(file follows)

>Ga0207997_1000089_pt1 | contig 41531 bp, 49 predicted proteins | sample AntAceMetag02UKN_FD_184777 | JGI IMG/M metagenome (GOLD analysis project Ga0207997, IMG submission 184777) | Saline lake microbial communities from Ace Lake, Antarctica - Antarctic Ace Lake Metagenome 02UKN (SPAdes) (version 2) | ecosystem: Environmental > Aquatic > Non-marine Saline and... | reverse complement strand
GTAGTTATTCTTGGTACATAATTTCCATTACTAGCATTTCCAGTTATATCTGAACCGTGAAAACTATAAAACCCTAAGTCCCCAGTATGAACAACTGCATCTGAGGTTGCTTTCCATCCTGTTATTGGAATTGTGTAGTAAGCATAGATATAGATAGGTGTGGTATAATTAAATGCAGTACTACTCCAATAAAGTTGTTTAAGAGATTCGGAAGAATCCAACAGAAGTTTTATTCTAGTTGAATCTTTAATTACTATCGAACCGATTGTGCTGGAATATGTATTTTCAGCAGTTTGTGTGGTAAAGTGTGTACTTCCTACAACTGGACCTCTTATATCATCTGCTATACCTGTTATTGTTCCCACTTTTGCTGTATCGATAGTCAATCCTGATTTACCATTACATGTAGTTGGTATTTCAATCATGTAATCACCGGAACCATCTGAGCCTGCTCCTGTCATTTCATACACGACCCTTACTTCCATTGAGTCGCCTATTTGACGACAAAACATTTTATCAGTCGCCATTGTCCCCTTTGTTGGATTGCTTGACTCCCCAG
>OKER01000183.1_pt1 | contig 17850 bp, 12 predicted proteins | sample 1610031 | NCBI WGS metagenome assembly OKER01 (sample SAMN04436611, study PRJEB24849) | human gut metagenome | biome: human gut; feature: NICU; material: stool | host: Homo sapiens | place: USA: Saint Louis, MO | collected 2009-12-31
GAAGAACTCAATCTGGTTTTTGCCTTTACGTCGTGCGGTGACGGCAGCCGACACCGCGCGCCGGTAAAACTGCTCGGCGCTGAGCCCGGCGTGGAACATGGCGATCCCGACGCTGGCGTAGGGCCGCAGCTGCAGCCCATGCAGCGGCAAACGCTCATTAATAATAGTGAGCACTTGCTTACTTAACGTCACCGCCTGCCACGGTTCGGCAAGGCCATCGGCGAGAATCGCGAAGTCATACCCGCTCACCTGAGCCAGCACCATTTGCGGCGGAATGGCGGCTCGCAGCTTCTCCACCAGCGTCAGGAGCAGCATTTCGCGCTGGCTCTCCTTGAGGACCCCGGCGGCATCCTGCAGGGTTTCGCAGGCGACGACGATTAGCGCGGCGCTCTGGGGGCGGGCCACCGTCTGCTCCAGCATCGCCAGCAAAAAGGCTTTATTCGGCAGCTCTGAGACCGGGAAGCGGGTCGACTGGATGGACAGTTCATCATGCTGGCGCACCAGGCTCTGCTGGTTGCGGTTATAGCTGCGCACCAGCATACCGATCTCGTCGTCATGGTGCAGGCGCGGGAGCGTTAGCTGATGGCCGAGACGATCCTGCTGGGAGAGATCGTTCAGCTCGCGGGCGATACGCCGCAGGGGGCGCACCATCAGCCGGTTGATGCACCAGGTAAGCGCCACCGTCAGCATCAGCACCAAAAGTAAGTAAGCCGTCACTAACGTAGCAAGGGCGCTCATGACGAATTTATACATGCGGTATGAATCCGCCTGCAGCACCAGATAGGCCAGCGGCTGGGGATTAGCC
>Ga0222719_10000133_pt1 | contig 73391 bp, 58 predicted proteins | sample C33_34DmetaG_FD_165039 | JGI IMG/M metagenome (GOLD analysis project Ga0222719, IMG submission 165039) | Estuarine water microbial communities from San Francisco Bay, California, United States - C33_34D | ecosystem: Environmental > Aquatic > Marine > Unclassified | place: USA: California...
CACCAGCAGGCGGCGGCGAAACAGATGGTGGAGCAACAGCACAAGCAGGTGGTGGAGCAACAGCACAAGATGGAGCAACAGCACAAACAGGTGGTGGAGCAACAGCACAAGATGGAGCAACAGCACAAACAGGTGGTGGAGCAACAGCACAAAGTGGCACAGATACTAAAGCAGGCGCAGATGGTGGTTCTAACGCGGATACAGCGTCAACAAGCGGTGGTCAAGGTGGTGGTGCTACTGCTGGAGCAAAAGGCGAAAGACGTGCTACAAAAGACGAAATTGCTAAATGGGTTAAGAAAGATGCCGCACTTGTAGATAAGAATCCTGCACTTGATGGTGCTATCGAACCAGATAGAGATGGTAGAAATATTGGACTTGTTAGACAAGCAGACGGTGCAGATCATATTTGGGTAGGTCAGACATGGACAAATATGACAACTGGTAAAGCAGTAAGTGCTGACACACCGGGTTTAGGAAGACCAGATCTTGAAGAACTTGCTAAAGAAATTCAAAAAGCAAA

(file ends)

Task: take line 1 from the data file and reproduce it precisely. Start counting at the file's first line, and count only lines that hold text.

>Ga0207997_1000089_pt1 | contig 41531 bp, 49 predicted proteins | sample AntAceMetag02UKN_FD_184777 | JGI IMG/M metagenome (GOLD analysis project Ga0207997, IMG submission 184777) | Saline lake microbial communities from Ace Lake, Antarctica - Antarctic Ace Lake Metagenome 02UKN (SPAdes) (version 2) | ecosystem: Environmental > Aquatic > Non-marine Saline and... | reverse complement strand